Noah Waldman, 17 Feb 2020

The Week in Social: Spotify’s Podcast Ads, 2 Billion on WhatsApp, Memeing the Election, and a Better Feed

Spotify to Ruin Podcast (Ads)?

One of the best parts about podcast advertising, as an advertiser and a listener, is that they’re usually read by the hosts who are allowed to put their own flavor on it. The process is a little risky, but it also often results in ads that feel personal and authentic, making them more effective, like a WOM recommendation rather than an ad spot. So, of course a platform wants to put that at risk through automation.

By privatizing and automating podcast ad distribution, Spotify would be making things worse for:

  • Podcasters, who would lose control over their own monetization
  • Advertisers, who would be dealing with yet another platform like Google or Facebook
  • Listeners, who now have to deal with less engaging ads

and

  • Spotify, who is missing the forest for the trees here.

Read more at BIG

WhatsApp Reaches 2 Billion

In case you were wondering, that’s double the population of Instagram, and half-a-billion less than Facebook’s total. WhatsApp’s userbase, which is approximately 1/8th of the world’s population, is a testament to how much people actually value their privacy. It’s a note that Facebook – WhatsApp’s owner – is hopefully paying attention to for more than just lip-service. People value their privacy, who knew? Besides everyone.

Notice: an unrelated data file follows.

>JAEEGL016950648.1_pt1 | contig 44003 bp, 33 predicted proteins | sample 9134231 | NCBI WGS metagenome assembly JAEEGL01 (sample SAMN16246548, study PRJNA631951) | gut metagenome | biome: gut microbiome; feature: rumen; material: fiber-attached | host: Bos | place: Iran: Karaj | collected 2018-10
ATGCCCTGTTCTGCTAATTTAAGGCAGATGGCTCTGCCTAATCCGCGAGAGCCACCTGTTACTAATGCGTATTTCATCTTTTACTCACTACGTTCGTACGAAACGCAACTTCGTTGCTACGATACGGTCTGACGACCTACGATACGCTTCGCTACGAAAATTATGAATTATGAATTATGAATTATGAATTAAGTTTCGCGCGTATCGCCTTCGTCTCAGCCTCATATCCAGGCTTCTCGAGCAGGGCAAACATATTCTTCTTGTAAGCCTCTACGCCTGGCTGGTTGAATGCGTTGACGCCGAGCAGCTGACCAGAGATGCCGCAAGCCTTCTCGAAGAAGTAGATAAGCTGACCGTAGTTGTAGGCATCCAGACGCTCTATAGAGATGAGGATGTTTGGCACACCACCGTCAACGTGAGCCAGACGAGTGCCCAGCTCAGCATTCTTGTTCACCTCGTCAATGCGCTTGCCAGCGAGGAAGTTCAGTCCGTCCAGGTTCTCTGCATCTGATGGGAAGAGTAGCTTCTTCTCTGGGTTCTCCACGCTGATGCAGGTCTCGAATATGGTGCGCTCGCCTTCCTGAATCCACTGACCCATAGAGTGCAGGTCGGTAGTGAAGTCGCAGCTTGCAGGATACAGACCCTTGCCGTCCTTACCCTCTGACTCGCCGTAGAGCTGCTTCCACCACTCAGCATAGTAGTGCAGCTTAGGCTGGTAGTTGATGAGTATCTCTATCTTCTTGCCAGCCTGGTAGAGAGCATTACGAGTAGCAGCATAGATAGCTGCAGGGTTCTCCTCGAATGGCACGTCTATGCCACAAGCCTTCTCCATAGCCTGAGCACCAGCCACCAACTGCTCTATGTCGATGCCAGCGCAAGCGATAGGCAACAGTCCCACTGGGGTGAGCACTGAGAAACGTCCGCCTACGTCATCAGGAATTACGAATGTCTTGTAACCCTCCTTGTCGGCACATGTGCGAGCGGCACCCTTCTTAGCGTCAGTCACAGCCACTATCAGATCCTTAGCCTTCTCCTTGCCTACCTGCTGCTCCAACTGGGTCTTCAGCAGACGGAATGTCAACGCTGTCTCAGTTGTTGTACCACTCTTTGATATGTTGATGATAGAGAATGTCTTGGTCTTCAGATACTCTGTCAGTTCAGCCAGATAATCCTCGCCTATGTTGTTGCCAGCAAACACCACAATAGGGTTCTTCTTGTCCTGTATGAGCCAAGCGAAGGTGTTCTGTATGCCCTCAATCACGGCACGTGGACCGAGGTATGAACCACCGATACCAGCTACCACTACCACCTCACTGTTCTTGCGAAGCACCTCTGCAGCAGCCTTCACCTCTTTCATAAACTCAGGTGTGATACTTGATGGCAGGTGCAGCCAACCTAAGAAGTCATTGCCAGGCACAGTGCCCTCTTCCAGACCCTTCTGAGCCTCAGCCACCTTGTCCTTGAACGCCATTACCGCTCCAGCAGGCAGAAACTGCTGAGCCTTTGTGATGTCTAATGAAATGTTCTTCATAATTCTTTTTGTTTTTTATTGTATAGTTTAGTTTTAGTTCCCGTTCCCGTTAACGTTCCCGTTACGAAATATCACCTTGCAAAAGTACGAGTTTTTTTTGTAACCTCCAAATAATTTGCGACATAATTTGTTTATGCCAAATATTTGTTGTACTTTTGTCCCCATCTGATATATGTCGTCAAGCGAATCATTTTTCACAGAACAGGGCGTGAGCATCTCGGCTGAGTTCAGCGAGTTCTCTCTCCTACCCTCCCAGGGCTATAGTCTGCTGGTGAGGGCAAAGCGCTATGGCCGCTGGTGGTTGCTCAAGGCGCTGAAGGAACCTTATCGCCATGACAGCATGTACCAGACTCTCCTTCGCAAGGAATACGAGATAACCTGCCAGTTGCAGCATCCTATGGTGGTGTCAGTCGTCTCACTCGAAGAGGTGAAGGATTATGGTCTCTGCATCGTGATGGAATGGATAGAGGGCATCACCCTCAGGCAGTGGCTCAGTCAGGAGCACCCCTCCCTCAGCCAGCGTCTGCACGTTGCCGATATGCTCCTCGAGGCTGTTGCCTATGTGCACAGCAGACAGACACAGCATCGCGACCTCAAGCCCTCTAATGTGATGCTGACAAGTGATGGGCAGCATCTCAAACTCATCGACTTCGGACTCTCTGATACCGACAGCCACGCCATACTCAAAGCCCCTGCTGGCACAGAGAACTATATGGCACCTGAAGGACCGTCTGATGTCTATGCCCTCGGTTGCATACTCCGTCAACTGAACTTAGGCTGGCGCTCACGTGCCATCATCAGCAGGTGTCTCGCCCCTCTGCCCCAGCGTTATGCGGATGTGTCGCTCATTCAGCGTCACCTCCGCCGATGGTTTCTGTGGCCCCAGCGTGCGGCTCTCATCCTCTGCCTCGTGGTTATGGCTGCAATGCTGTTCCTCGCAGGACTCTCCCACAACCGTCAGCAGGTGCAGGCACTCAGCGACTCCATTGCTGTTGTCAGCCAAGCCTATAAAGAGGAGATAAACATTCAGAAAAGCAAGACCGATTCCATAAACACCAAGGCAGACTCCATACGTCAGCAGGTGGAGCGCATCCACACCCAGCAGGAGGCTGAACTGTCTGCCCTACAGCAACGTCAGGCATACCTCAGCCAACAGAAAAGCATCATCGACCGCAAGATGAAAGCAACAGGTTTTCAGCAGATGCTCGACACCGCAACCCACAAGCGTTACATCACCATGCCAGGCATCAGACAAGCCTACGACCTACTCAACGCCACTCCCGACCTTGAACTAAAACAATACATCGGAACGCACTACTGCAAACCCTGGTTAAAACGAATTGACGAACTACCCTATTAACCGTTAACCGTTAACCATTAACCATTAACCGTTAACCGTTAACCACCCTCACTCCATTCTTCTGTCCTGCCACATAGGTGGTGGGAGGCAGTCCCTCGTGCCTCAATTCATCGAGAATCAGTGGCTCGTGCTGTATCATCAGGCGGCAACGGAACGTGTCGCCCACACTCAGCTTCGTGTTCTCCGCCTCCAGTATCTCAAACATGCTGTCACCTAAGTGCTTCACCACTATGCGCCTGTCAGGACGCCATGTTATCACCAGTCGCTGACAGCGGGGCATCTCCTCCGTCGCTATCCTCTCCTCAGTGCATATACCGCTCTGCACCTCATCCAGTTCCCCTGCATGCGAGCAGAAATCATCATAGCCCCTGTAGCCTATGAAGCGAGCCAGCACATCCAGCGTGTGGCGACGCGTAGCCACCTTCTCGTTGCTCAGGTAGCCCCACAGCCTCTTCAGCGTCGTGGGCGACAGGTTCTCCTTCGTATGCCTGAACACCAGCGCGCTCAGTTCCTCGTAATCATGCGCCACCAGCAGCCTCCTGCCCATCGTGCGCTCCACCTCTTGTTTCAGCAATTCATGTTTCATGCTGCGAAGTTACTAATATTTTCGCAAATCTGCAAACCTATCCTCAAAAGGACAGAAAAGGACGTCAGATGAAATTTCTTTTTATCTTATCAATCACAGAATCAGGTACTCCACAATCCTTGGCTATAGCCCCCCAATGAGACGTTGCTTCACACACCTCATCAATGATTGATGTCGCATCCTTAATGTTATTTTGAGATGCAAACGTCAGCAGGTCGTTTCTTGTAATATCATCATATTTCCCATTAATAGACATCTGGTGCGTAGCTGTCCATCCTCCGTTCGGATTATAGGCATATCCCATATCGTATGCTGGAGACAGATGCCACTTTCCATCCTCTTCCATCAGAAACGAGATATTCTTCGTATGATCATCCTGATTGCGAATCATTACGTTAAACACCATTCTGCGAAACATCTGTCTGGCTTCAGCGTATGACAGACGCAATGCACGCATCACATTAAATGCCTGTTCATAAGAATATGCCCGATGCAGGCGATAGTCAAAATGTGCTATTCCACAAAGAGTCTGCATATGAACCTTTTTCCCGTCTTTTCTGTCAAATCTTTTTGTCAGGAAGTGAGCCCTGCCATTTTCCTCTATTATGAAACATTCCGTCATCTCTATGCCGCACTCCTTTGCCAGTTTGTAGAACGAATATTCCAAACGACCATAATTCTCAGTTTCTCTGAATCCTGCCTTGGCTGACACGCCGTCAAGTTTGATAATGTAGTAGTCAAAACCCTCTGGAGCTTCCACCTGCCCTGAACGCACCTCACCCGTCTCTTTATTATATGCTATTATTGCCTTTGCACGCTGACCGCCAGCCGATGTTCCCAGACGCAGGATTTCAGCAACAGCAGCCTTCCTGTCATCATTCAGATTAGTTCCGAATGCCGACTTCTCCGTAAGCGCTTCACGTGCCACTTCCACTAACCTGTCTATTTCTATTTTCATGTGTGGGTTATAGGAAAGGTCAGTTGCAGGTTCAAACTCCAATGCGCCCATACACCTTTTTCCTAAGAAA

Read more at The Verge

Bloomberg Memeing his Way to the White House?

Has there ever been a greater test of the power of influencer marketing? On one hand, this is a development right out of Black Mirror, and is a test of the power of American democracy to resist being bought outright by oligarchs. On the other, if a presidential candidate is brave enough to rely on Zoomer memers to build his brand, then certainly you should be able to convince any brand you work with to be a little braver.

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Read more at AVClub

Instagram’s Blowing Our Damn Minds!

A feed that displays posts in the order that they were posted? How…what kind of mad genius came up with that idea!? How will people know what pieces of the content they signed up to receive from other people is actually worth their time without an algorithm?

For real though, the platforms all deciding that they should mess with time itself should’ve been an early sign that they were going power-mad.

Read more at The Next Web